Scott Seckel ’84 graduated from Trinity-Pawling with a class that is so tight they have a nickname: Big Blue Crew. “We get together outside of reunions often. Whenever we get together, it’s like being 17 again, at least for me,” he says.
Seckel is currently a science writer for the in-house news bureau of Arizona State University. He goes into the field with scientists conducting research at the school. “I sometimes say I write about the world 20 years from now, because I write about things which have just made it into proof of concept, like controlling drones with your brain or a white laser which is going to give your TV 70 percent more color than it has now.”
Before landing where he is now, Seckel’s work as a journalist brought him all around the world, reporting in such places as Hong Kong, Mexico, and New Zealand. “I’ve been in forest fires, riots, murder scenes, and war ships, and I’ve met ALL kinds of people, from peasants and serial killers to soldiers and presidents,” he says. After graduating from college, Seckel spent some time covering crime for the South China Morning Post. “On day one I had to figure out how to get around, deal with a foreign police force, interview witnesses, and so on. When I walked down Nathan Road in Kowloon one morning and saw my byline on the front page at a newsstand, I knew I had it all down.”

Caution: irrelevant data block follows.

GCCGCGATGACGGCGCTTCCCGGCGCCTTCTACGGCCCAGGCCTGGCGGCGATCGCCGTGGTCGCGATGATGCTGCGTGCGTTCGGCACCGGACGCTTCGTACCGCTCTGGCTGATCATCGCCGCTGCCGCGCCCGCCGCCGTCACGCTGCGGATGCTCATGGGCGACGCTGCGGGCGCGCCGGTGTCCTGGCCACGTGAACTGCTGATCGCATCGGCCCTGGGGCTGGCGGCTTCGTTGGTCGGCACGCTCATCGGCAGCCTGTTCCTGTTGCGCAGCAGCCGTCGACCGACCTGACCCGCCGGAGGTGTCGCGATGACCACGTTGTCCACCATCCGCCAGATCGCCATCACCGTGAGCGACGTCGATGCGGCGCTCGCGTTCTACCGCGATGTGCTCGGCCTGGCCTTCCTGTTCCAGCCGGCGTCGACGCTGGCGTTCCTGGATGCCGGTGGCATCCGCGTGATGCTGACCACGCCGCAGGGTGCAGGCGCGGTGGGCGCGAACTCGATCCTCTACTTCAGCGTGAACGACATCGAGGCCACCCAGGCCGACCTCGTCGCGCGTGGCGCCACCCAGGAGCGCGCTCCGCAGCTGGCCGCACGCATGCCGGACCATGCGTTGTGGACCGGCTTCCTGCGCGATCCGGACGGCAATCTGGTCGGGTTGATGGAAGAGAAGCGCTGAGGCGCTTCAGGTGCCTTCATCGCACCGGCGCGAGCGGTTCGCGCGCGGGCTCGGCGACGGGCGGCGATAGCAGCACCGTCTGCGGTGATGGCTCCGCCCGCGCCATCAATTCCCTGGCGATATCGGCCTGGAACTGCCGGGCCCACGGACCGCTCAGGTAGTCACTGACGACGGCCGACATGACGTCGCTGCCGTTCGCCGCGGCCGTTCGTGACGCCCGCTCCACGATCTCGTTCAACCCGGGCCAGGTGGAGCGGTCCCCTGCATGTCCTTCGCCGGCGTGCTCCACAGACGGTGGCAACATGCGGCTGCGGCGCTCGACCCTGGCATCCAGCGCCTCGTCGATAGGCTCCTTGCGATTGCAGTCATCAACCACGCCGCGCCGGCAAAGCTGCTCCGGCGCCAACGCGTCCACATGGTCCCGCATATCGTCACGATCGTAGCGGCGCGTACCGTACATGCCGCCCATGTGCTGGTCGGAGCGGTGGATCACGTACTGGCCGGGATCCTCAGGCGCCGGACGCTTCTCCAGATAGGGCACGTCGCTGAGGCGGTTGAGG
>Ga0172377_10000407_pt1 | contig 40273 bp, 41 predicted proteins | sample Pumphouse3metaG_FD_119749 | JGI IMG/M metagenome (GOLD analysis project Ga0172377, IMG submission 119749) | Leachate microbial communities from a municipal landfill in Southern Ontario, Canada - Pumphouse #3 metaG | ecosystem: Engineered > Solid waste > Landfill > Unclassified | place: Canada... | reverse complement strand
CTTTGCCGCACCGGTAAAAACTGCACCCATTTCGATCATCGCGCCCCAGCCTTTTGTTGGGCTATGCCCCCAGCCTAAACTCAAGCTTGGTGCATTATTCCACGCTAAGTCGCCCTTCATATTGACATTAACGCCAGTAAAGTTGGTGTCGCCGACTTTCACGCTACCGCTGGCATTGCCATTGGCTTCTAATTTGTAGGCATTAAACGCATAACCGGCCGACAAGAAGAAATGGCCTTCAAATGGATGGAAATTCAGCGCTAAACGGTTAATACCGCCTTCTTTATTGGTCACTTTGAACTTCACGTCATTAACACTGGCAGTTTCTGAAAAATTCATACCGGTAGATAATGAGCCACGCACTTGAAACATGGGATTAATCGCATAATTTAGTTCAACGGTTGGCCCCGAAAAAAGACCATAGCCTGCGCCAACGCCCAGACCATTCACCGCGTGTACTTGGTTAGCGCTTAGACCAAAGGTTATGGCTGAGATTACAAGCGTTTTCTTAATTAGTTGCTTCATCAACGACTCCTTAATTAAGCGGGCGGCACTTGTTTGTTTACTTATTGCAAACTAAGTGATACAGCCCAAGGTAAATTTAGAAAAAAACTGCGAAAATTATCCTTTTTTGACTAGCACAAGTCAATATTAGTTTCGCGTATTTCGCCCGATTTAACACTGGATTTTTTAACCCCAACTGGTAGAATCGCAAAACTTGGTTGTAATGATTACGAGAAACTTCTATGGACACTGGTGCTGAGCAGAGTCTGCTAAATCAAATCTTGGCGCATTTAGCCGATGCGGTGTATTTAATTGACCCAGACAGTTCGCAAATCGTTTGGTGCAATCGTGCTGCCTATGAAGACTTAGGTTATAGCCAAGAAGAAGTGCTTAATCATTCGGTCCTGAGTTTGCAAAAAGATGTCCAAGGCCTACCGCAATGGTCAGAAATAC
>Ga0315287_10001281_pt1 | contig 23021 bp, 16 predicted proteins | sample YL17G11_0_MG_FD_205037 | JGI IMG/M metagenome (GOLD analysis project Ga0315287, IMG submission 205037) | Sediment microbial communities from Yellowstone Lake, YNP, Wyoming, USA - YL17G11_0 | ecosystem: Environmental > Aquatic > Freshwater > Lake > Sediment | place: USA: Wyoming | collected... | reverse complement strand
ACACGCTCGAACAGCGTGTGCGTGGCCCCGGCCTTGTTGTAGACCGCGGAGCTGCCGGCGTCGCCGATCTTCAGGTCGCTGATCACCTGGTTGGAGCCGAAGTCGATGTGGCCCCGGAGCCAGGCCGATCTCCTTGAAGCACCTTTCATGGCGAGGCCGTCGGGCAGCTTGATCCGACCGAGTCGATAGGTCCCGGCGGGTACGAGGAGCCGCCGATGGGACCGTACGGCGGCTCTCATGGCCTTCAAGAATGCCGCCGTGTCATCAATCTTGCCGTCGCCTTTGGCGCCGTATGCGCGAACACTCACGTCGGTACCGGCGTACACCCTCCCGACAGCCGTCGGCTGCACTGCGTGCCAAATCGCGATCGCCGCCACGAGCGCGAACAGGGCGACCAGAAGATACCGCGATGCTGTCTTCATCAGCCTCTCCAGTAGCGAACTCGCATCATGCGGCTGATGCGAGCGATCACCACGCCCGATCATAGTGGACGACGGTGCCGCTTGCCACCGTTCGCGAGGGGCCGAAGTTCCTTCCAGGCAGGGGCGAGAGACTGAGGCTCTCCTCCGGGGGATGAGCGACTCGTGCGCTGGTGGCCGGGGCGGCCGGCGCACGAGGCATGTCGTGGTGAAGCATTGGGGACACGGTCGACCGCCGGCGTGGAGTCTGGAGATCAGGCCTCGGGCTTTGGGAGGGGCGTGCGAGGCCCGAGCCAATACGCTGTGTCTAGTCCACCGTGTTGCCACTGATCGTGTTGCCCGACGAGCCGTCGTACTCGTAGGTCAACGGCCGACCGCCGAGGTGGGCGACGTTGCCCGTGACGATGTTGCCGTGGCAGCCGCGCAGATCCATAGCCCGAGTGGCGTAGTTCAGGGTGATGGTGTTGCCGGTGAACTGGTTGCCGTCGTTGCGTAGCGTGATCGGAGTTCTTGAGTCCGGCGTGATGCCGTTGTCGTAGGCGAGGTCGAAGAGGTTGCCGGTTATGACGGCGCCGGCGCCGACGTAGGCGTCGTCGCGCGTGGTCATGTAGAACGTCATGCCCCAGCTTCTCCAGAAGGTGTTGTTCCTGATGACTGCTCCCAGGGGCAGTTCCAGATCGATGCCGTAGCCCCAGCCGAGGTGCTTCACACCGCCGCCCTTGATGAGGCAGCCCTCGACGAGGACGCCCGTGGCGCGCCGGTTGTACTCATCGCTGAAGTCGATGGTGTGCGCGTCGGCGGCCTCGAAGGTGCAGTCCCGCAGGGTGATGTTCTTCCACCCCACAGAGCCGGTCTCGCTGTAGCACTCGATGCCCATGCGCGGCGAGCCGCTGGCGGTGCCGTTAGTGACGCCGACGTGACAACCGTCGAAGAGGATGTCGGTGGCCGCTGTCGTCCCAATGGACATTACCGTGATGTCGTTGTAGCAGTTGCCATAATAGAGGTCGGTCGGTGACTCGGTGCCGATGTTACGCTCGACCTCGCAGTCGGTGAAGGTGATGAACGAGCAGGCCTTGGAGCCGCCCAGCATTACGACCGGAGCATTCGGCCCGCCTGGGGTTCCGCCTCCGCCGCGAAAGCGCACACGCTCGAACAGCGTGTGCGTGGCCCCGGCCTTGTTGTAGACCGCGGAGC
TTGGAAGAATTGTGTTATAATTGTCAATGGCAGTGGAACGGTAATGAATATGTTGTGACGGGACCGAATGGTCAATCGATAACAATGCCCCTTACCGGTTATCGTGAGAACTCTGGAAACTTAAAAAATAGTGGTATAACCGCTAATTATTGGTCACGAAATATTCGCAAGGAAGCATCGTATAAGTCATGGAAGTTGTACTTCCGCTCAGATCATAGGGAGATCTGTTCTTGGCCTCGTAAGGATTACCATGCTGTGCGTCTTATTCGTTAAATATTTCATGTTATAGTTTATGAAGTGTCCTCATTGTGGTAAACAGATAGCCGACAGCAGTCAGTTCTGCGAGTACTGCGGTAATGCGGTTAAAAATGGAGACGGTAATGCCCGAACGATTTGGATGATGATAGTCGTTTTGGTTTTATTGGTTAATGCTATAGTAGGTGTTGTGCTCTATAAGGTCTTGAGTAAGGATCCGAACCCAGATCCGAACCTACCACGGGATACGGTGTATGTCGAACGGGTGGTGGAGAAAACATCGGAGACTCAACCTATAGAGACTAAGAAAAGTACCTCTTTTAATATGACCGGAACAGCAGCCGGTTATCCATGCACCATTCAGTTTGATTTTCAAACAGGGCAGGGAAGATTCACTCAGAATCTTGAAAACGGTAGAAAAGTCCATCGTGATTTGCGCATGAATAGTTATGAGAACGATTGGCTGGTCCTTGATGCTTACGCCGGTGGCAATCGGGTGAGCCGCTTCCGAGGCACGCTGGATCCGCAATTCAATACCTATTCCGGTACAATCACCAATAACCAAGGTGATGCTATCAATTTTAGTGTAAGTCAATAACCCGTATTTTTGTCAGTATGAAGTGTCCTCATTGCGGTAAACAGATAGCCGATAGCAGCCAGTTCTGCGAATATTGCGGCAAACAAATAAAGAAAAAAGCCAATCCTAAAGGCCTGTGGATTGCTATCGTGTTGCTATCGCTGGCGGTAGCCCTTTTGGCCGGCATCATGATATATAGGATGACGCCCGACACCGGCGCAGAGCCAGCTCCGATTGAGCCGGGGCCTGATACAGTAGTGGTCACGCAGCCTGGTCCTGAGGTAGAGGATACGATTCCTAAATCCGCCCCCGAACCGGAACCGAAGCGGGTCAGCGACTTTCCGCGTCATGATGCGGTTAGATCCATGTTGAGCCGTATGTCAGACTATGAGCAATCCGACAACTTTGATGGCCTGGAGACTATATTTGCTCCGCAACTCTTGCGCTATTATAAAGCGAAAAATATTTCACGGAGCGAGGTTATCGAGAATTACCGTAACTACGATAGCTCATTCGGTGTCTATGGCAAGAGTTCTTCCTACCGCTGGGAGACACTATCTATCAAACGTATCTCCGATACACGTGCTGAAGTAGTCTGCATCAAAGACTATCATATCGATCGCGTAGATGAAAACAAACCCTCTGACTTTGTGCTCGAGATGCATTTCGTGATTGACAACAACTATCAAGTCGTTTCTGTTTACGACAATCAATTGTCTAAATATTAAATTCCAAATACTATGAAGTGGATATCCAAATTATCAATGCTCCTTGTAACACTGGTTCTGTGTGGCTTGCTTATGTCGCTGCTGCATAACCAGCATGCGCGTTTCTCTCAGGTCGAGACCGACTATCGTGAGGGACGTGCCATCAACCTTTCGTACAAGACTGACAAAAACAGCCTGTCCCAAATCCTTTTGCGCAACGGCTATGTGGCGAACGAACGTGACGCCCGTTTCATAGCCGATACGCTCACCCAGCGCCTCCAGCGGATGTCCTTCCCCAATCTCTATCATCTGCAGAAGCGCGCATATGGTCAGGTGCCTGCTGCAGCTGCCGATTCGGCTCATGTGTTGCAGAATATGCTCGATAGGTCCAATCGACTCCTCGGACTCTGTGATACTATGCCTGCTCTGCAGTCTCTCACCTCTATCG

Seckel says going to Trinity-Pawling gave him “the confidence and skills to thrive anywhere, doing anything.” But two literature teachers in particular had a powerful influence on him: Ted Kneeland and John Lloyd Owen. “Their classes were divine. As an American writer you need to know and understand the literature so you can build on it and run with it, and that’s what Mr. Kneeland gave to me. He drew a tornado shape on the blackboard one afternoon and said, ‘That’s Moby Dick,’ ” recalls Seckel. About Mr. Owen, who taught AP European Literature, he says: “The first day he told us, ‘I’m not going to teach you to take this . . . test. We are going to study pears on a windowsill under a lace curtain.’ Mr. Owen taught truth and beauty.”
The two teachers had such an impact on Seckel’s writing that his first novel, Arizona Time, published earlier this year, is dedicated to them. “Writing a novel is the loneliest thing in the world. No one’s holding your hand or pointing the way ahead, but those two teachers were there with me in the darkness.”
Arizona Time, A Novel and Five Shorts is described as being set in “the post-frontier American West, in a landscape shaped by Larry McMurtry, Breaking Bad, Sam Shepard, and Leslie Marmon Silko. It is a classic Western, but like no other Western before.” The novel is available on Amazon.
by Lisa M. Kelsey